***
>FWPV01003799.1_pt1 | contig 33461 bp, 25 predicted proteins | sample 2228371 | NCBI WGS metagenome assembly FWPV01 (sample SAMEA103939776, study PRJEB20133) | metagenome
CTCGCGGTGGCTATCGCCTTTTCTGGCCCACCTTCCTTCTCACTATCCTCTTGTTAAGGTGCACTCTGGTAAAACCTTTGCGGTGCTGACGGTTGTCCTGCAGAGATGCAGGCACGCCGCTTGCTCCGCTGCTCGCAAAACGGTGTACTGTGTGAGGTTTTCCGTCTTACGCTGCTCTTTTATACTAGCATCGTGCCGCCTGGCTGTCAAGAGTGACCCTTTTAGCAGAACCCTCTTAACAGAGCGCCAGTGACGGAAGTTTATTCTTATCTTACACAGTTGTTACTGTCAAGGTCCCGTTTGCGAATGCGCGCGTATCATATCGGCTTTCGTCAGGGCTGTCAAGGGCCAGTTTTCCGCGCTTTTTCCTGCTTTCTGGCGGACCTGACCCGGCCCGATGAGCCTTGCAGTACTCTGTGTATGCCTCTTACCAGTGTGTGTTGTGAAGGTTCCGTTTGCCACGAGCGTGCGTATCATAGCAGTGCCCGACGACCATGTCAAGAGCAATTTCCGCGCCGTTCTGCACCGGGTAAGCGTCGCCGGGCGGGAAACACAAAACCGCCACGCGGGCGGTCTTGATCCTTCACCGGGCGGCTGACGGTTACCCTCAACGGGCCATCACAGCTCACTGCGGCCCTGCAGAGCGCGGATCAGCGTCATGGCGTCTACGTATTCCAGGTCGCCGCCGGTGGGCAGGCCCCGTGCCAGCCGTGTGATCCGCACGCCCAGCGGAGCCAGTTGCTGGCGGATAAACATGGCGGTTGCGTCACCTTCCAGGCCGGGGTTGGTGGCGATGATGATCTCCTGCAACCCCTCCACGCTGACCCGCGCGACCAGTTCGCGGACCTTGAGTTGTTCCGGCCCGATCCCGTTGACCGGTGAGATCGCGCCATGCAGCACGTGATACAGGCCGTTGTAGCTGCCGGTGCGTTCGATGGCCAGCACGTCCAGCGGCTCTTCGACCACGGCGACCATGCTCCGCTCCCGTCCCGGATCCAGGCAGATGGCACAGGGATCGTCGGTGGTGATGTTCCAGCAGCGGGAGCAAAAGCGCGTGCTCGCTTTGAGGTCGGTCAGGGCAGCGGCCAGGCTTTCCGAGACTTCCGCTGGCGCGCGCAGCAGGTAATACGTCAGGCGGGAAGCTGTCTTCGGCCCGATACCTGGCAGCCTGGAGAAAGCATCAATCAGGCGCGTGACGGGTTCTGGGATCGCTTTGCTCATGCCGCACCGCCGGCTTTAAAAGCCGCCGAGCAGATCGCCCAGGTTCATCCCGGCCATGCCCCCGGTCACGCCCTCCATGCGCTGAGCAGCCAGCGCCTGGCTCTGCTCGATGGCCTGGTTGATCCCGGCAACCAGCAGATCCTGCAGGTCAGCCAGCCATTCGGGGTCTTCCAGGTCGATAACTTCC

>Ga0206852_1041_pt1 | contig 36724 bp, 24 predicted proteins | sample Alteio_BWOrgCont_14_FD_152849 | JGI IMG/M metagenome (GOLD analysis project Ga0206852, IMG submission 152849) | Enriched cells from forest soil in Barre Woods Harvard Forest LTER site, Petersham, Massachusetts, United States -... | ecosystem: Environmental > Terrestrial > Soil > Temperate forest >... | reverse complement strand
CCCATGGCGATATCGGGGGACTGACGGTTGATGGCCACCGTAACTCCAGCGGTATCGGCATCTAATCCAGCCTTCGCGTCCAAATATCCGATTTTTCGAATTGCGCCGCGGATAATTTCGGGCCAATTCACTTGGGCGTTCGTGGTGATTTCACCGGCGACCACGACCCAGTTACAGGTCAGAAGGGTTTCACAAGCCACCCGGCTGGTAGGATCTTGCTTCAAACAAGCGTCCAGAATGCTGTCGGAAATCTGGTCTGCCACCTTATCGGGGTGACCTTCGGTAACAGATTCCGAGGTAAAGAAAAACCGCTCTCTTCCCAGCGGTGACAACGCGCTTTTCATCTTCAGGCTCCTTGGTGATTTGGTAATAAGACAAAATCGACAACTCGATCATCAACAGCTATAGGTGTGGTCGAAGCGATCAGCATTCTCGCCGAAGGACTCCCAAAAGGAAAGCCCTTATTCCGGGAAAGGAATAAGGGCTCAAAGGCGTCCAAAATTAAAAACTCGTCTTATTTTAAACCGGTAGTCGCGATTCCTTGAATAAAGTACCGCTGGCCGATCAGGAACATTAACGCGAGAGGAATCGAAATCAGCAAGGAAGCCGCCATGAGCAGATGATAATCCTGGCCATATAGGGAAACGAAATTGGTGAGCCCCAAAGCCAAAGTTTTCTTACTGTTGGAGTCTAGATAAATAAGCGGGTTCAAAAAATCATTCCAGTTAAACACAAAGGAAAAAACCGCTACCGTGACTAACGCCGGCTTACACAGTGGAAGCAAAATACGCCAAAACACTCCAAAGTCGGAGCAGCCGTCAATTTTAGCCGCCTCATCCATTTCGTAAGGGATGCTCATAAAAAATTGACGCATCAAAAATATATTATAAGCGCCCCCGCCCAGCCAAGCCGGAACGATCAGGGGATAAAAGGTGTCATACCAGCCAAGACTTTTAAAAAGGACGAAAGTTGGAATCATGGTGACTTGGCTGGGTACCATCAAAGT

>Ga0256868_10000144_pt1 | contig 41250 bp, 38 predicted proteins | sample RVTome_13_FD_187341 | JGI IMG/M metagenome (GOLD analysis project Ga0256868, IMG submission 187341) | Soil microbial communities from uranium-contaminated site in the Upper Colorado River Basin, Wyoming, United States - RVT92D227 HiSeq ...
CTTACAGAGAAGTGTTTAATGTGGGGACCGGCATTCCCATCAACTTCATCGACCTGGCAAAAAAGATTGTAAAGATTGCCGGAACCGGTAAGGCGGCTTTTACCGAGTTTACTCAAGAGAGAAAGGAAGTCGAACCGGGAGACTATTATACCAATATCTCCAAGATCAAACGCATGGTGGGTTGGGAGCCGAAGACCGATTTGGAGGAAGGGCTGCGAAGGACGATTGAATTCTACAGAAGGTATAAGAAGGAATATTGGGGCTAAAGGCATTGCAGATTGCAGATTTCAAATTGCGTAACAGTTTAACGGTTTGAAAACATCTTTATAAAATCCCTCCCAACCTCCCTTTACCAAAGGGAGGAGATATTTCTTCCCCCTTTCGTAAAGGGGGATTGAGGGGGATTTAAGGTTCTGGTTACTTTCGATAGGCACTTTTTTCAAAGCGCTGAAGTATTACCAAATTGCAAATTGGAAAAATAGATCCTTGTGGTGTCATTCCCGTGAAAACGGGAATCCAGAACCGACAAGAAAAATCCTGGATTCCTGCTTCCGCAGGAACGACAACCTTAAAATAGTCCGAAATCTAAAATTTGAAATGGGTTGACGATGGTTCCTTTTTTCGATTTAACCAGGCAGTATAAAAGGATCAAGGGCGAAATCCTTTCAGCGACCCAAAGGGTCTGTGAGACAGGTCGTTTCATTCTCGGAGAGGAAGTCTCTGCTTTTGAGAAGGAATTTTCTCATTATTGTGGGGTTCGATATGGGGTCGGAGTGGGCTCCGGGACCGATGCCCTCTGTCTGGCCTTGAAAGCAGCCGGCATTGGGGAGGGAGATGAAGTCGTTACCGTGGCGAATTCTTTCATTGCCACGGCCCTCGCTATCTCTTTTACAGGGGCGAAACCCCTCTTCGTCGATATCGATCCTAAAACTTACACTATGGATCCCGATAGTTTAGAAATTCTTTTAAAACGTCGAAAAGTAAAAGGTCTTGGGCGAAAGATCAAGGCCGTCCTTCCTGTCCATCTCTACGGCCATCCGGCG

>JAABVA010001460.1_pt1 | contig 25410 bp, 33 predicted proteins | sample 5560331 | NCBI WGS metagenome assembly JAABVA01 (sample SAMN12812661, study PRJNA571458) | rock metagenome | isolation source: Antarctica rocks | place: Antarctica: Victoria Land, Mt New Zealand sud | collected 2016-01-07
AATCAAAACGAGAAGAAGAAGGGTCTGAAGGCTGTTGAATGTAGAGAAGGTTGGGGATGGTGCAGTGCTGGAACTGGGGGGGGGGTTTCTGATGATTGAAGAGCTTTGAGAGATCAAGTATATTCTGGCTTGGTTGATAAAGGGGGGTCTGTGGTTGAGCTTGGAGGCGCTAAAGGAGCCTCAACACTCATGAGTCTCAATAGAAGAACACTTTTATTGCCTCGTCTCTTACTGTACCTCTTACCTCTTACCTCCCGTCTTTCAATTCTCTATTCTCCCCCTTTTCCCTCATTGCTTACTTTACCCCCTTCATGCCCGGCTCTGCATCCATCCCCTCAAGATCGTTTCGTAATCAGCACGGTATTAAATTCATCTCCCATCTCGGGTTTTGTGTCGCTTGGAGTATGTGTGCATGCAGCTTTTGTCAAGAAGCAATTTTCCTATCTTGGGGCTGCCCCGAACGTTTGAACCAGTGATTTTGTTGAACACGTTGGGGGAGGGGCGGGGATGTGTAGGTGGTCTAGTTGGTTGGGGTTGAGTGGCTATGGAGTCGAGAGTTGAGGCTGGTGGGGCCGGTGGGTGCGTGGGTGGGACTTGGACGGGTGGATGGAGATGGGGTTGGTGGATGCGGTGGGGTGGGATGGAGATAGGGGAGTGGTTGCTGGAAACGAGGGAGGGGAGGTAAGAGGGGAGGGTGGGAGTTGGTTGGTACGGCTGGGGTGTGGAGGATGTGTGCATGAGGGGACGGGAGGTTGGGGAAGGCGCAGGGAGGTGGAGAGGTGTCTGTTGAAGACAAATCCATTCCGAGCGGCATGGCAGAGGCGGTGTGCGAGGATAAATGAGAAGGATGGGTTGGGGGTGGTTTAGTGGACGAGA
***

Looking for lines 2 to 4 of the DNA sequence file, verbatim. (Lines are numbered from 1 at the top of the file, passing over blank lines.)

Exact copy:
CTCGCGGTGGCTATCGCCTTTTCTGGCCCACCTTCCTTCTCACTATCCTCTTGTTAAGGTGCACTCTGGTAAAACCTTTGCGGTGCTGACGGTTGTCCTGCAGAGATGCAGGCACGCCGCTTGCTCCGCTGCTCGCAAAACGGTGTACTGTGTGAGGTTTTCCGTCTTACGCTGCTCTTTTATACTAGCATCGTGCCGCCTGGCTGTCAAGAGTGACCCTTTTAGCAGAACCCTCTTAACAGAGCGCCAGTGACGGAAGTTTATTCTTATCTTACACAGTTGTTACTGTCAAGGTCCCGTTTGCGAATGCGCGCGTATCATATCGGCTTTCGTCAGGGCTGTCAAGGGCCAGTTTTCCGCGCTTTTTCCTGCTTTCTGGCGGACCTGACCCGGCCCGATGAGCCTTGCAGTACTCTGTGTATGCCTCTTACCAGTGTGTGTTGTGAAGGTTCCGTTTGCCACGAGCGTGCGTATCATAGCAGTGCCCGACGACCATGTCAAGAGCAATTTCCGCGCCGTTCTGCACCGGGTAAGCGTCGCCGGGCGGGAAACACAAAACCGCCACGCGGGCGGTCTTGATCCTTCACCGGGCGGCTGACGGTTACCCTCAACGGGCCATCACAGCTCACTGCGGCCCTGCAGAGCGCGGATCAGCGTCATGGCGTCTACGTATTCCAGGTCGCCGCCGGTGGGCAGGCCCCGTGCCAGCCGTGTGATCCGCACGCCCAGCGGAGCCAGTTGCTGGCGGATAAACATGGCGGTTGCGTCACCTTCCAGGCCGGGGTTGGTGGCGATGATGATCTCCTGCAACCCCTCCACGCTGACCCGCGCGACCAGTTCGCGGACCTTGAGTTGTTCCGGCCCGATCCCGTTGACCGGTGAGATCGCGCCATGCAGCACGTGATACAGGCCGTTGTAGCTGCCGGTGCGTTCGATGGCCAGCACGTCCAGCGGCTCTTCGACCACGGCGACCATGCTCCGCTCCCGTCCCGGATCCAGGCAGATGGCACAGGGATCGTCGGTGGTGATGTTCCAGCAGCGGGAGCAAAAGCGCGTGCTCGCTTTGAGGTCGGTCAGGGCAGCGGCCAGGCTTTCCGAGACTTCCGCTGGCGCGCGCAGCAGGTAATACGTCAGGCGGGAAGCTGTCTTCGGCCCGATACCTGGCAGCCTGGAGAAAGCATCAATCAGGCGCGTGACGGGTTCTGGGATCGCTTTGCTCATGCCGCACCGCCGGCTTTAAAAGCCGCCGAGCAGATCGCCCAGGTTCATCCCGGCCATGCCCCCGGTCACGCCCTCCATGCGCTGAGCAGCCAGCGCCTGGCTCTGCTCGATGGCCTGGTTGATCCCGGCAACCAGCAGATCCTGCAGGTCAGCCAGCCATTCGGGGTCTTCCAGGTCGATAACTTCC

>Ga0206852_1041_pt1 | contig 36724 bp, 24 predicted proteins | sample Alteio_BWOrgCont_14_FD_152849 | JGI IMG/M metagenome (GOLD analysis project Ga0206852, IMG submission 152849) | Enriched cells from forest soil in Barre Woods Harvard Forest LTER site, Petersham, Massachusetts, United States -... | ecosystem: Environmental > Terrestrial > Soil > Temperate forest >... | reverse complement strand
CCCATGGCGATATCGGGGGACTGACGGTTGATGGCCACCGTAACTCCAGCGGTATCGGCATCTAATCCAGCCTTCGCGTCCAAATATCCGATTTTTCGAATTGCGCCGCGGATAATTTCGGGCCAATTCACTTGGGCGTTCGTGGTGATTTCACCGGCGACCACGACCCAGTTACAGGTCAGAAGGGTTTCACAAGCCACCCGGCTGGTAGGATCTTGCTTCAAACAAGCGTCCAGAATGCTGTCGGAAATCTGGTCTGCCACCTTATCGGGGTGACCTTCGGTAACAGATTCCGAGGTAAAGAAAAACCGCTCTCTTCCCAGCGGTGACAACGCGCTTTTCATCTTCAGGCTCCTTGGTGATTTGGTAATAAGACAAAATCGACAACTCGATCATCAACAGCTATAGGTGTGGTCGAAGCGATCAGCATTCTCGCCGAAGGACTCCCAAAAGGAAAGCCCTTATTCCGGGAAAGGAATAAGGGCTCAAAGGCGTCCAAAATTAAAAACTCGTCTTATTTTAAACCGGTAGTCGCGATTCCTTGAATAAAGTACCGCTGGCCGATCAGGAACATTAACGCGAGAGGAATCGAAATCAGCAAGGAAGCCGCCATGAGCAGATGATAATCCTGGCCATATAGGGAAACGAAATTGGTGAGCCCCAAAGCCAAAGTTTTCTTACTGTTGGAGTCTAGATAAATAAGCGGGTTCAAAAAATCATTCCAGTTAAACACAAAGGAAAAAACCGCTACCGTGACTAACGCCGGCTTACACAGTGGAAGCAAAATACGCCAAAACACTCCAAAGTCGGAGCAGCCGTCAATTTTAGCCGCCTCATCCATTTCGTAAGGGATGCTCATAAAAAATTGACGCATCAAAAATATATTATAAGCGCCCCCGCCCAGCCAAGCCGGAACGATCAGGGGATAAAAGGTGTCATACCAGCCAAGACTTTTAAAAAGGACGAAAGTTGGAATCATGGTGACTTGGCTGGGTACCATCAAAGT